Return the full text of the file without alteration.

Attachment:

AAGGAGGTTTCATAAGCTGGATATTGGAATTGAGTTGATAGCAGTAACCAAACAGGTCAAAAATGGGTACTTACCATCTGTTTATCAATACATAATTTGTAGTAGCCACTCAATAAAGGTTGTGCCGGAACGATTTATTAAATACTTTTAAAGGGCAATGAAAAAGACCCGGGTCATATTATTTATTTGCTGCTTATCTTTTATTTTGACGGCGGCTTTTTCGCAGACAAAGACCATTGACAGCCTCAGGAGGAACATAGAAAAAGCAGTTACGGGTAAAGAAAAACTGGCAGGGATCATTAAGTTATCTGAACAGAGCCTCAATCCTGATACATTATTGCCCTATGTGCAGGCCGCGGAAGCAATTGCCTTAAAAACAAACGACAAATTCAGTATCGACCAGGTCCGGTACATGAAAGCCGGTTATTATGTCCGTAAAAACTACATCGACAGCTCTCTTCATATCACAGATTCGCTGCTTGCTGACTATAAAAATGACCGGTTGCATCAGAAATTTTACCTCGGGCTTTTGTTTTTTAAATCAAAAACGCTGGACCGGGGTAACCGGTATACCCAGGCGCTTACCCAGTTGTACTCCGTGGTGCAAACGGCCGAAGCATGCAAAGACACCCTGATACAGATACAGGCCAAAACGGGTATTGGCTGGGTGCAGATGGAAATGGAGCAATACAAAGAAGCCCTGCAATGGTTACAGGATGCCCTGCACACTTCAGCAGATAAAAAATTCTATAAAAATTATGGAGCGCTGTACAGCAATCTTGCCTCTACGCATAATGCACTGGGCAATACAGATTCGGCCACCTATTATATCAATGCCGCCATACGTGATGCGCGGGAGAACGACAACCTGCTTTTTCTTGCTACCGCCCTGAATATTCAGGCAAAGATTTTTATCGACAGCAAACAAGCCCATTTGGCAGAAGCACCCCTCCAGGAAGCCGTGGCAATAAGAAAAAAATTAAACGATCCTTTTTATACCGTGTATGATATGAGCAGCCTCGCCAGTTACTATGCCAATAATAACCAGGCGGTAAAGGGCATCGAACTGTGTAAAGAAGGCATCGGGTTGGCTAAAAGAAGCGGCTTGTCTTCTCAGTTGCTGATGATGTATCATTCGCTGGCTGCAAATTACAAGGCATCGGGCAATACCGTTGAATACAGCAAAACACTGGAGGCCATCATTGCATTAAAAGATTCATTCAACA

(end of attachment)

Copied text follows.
AAGGAGGTTTCATAAGCTGGATATTGGAATTGAGTTGATAGCAGTAACCAAACAGGTCAAAAATGGGTACTTACCATCTGTTTATCAATACATAATTTGTAGTAGCCACTCAATAAAGGTTGTGCCGGAACGATTTATTAAATACTTTTAAAGGGCAATGAAAAAGACCCGGGTCATATTATTTATTTGCTGCTTATCTTTTATTTTGACGGCGGCTTTTTCGCAGACAAAGACCATTGACAGCCTCAGGAGGAACATAGAAAAAGCAGTTACGGGTAAAGAAAAACTGGCAGGGATCATTAAGTTATCTGAACAGAGCCTCAATCCTGATACATTATTGCCCTATGTGCAGGCCGCGGAAGCAATTGCCTTAAAAACAAACGACAAATTCAGTATCGACCAGGTCCGGTACATGAAAGCCGGTTATTATGTCCGTAAAAACTACATCGACAGCTCTCTTCATATCACAGATTCGCTGCTTGCTGACTATAAAAATGACCGGTTGCATCAGAAATTTTACCTCGGGCTTTTGTTTTTTAAATCAAAAACGCTGGACCGGGGTAACCGGTATACCCAGGCGCTTACCCAGTTGTACTCCGTGGTGCAAACGGCCGAAGCATGCAAAGACACCCTGATACAGATACAGGCCAAAACGGGTATTGGCTGGGTGCAGATGGAAATGGAGCAATACAAAGAAGCCCTGCAATGGTTACAGGATGCCCTGCACACTTCAGCAGATAAAAAATTCTATAAAAATTATGGAGCGCTGTACAGCAATCTTGCCTCTACGCATAATGCACTGGGCAATACAGATTCGGCCACCTATTATATCAATGCCGCCATACGTGATGCGCGGGAGAACGACAACCTGCTTTTTCTTGCTACCGCCCTGAATATTCAGGCAAAGATTTTTATCGACAGCAAACAAGCCCATTTGGCAGAAGCACCCCTCCAGGAAGCCGTGGCAATAAGAAAAAAATTAAACGATCCTTTTTATACCGTGTATGATATGAGCAGCCTCGCCAGTTACTATGCCAATAATAACCAGGCGGTAAAGGGCATCGAACTGTGTAAAGAAGGCATCGGGTTGGCTAAAAGAAGCGGCTTGTCTTCTCAGTTGCTGATGATGTATCATTCGCTGGCTGCAAATTACAAGGCATCGGGCAATACCGTTGAATACAGCAAAACACTGGAGGCCATCATTGCATTAAAAGATTCATTCAACA